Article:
Hear ye! Hear ye! Welcome to the Third Session of the Advent Preservation Society, (APS for short). The first week we talked about how Christ came and died for us all to make us ready for His new Advent, for His second coming at the end of time. Last week we discussed how we wrap up things that are worth giving away, and these gifts are unwrapped if we really love them we wrap them again. This is especially true of weddings which is the very thing that Christ is coming for – to marry us and to cloth us in His glory. Today, we rejoice because although He is not here yet, He is not an imposter – nor should we be caught posing. Now, speaking of Advent and “arrivals,” I’ve had hundreds if not thousands of guests in the last few months – maybe you’ve had a few of them yourself: ladybugs. Ladybugs everywhere. People have told me that the rectory gets more than most places – that is like ladybug paradise. It might have been fitting that I describe ladybugs while I’m wearing this rose vestment, but then I found at that these ladybugs are all a fraud. That they are posers, pretenders – that they are actually harlequin ladybugs and they smell bad if you smash them. Not very ladylike if you ask me. Reminds me of an old beer commercial. There was this guy getting off a plane in a big airport and there were the various chauffeurs and greeters with signs. So, this guy goes up to one of the chauffeurs and asks if there is Bud Light in his limo. The driver replies that there is, and so the guy says the name as phonetically as he can, “Well, then I’m Mr. Gal-ee-week-ech.” The Chauffeur eyes him and says, “You mean, Dr. Galackowitz?” to which the man straightens up and confirms, “Yes, I am.” Then you see him in the back seat of a limo drinking the beer and playing with all of the limo extras in the back. “First time in a limo, Doctor?” The imposer replies quickly, “In a limo this small.” The message is drink Bud and you can be a poser who gets what you want. Posers are a dime a dozen.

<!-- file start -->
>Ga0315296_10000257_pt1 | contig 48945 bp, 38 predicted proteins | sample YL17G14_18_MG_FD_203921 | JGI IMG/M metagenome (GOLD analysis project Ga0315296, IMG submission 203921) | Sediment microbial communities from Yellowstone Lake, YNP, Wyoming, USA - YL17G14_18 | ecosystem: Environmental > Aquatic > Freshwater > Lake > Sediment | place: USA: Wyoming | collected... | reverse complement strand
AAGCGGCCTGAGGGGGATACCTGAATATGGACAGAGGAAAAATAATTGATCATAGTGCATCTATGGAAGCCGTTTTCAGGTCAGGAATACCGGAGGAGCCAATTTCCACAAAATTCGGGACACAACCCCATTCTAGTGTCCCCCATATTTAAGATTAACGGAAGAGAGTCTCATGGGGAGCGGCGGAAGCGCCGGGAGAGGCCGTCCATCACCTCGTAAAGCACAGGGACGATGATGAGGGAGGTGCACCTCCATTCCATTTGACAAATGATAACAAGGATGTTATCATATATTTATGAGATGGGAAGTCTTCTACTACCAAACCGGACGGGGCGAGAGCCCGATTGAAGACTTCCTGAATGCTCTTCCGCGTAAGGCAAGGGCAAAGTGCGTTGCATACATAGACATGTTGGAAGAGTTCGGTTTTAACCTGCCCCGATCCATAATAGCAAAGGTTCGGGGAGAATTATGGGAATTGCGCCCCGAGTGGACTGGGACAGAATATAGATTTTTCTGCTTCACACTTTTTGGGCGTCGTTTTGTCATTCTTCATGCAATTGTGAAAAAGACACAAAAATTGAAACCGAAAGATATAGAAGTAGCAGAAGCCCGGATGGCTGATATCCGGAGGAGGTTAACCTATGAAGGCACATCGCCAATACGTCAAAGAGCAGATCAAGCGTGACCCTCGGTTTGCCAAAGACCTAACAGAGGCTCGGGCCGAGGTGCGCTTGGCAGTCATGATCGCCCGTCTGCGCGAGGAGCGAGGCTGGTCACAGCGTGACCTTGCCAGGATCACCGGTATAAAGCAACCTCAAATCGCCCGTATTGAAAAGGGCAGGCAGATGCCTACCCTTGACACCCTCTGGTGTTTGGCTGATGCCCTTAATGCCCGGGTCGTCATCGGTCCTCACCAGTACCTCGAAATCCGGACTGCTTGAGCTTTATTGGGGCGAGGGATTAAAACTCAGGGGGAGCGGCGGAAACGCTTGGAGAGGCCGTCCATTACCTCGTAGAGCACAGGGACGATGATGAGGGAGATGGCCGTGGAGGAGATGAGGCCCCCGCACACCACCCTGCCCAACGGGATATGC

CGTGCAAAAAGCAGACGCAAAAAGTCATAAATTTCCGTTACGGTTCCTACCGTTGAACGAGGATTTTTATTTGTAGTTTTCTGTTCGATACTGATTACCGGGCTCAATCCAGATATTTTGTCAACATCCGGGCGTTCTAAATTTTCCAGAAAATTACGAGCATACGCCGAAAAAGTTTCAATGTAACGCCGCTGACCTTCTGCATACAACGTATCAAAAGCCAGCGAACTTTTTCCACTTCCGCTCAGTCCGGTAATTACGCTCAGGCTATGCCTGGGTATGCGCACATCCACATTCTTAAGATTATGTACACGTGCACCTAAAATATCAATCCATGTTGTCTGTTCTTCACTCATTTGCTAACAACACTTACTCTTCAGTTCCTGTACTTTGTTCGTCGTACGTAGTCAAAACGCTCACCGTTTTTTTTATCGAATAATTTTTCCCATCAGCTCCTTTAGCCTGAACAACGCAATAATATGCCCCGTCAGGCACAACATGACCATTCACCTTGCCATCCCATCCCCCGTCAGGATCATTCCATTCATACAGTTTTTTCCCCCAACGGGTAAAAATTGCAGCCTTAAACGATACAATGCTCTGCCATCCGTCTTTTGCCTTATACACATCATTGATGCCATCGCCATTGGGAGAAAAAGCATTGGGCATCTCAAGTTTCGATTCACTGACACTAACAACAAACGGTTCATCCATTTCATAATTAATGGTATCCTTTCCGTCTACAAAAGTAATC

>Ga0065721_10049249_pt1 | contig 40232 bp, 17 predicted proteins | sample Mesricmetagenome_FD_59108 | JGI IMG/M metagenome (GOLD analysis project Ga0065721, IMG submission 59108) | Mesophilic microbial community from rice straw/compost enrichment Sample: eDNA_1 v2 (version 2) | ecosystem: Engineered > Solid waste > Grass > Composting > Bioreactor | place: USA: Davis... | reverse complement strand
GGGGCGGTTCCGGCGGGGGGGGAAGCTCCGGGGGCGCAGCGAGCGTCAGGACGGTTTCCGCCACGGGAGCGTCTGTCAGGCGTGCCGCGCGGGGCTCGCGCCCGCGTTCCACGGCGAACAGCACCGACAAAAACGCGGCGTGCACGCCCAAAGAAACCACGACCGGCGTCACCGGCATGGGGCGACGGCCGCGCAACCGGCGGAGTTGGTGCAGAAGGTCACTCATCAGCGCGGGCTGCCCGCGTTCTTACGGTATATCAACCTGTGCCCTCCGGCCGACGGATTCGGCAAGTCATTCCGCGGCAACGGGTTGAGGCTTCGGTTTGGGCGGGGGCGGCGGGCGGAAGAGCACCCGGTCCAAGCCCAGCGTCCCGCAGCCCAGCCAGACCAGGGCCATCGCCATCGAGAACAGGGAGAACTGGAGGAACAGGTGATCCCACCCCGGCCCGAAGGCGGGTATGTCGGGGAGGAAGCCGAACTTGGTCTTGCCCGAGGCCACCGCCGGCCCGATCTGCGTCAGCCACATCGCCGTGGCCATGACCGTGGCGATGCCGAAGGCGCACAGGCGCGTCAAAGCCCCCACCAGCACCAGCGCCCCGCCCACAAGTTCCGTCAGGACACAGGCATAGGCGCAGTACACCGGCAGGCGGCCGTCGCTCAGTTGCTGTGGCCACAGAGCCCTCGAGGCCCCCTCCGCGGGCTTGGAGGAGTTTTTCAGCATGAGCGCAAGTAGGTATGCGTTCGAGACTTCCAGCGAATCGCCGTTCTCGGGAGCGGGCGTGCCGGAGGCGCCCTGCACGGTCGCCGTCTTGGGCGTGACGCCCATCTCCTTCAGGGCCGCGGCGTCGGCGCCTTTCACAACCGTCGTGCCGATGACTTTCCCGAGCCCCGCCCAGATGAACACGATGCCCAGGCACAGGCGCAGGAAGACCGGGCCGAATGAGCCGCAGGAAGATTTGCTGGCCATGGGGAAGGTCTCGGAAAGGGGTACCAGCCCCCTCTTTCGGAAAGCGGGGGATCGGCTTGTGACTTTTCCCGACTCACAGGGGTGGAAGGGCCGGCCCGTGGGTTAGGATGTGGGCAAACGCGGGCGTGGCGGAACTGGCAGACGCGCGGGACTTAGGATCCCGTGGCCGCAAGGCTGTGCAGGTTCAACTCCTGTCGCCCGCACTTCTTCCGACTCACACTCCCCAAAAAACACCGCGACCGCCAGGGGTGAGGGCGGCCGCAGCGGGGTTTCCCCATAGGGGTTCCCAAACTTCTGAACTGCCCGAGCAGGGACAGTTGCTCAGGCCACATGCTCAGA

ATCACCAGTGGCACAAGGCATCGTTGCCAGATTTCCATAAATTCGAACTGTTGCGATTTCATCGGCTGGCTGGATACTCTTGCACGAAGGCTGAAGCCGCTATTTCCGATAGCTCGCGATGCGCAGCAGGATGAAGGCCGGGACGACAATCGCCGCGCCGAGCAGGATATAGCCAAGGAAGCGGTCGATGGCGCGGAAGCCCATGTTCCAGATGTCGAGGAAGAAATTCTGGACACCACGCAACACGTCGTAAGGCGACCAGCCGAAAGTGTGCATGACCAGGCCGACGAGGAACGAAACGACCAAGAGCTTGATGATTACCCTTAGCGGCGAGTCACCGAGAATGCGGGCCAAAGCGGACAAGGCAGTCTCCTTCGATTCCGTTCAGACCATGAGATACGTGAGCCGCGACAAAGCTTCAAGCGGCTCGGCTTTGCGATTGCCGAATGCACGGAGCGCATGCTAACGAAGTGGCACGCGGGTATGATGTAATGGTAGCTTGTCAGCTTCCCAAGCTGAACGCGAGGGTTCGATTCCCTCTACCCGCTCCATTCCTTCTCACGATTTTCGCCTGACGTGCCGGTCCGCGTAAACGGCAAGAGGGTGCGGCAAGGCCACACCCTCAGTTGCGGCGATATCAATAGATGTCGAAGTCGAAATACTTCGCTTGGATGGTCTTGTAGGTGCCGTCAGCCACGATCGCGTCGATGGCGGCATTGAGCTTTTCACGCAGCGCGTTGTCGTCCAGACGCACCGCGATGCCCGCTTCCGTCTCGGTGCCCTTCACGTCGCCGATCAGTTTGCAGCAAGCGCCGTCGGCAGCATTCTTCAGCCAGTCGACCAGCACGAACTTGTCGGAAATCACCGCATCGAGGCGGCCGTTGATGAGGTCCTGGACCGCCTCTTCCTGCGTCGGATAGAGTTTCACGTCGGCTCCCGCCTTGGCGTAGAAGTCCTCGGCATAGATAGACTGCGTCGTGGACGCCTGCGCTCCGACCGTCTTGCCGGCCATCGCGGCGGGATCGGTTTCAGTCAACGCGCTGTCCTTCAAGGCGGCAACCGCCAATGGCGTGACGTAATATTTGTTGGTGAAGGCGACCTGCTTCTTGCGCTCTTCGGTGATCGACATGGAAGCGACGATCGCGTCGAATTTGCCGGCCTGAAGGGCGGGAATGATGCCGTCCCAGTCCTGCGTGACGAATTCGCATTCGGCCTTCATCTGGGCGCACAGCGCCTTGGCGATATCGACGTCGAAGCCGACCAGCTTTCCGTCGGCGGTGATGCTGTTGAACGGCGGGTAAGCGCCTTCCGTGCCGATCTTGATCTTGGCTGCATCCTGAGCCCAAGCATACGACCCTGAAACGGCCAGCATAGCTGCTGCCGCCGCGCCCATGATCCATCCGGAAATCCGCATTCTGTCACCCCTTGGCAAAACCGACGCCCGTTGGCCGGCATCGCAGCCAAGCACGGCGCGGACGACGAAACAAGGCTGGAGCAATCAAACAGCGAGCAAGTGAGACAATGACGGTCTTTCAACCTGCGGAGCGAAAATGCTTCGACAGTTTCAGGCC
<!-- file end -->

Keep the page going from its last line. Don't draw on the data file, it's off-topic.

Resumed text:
Rejoice! Today is not a day of posing….even while today is not the feast of Christmas and the Real King of Kings has not yet shown His infant face, it is Gaudete Sunday and we rejoice for the true Christ is near….and we rejoice because for once we have a representative in John the Baptist, who has the chance to assert himself and pretend he’s someone he’s not and he lays off. He doesn’t take the bait. Because John does not play messiah, he will get the opportunity to baptize the Messiah. In the Gospel we read that John testified “so that all might believe through him.” How does that work? Well, if John would have pretended – some would have believed him as the messiah – but not all. But everyone can believe that John is not the messiah.
Today John goes on to testify the Pharisees that there is one among them who they do not recognize who is coming after him. And in our own age, Christ is hidden. And yet He is coming. This period of time where God seems absent goes all the way back to the beginning. In God’s apparent absence for some period of time, Adam and Eve were tempted to bridge the gap by acting as if they had a right to something they didn’t – they were tempted to pose. They wanted to raise their status and equalize things a bit with God. The serpent says if they eat the forbidden fruit they will be like God. On the other hand, consider the strange testimony of John the Baptist: I’m not him, not the Christ, not Elijah, not the prophet, just a guy in the desert thank you…his message is simple: I’m not God! It takes the self-humiliation of John to identify Jesus for the Word was made flesh in such a humble fashion – the lowly foster son of a carpenter.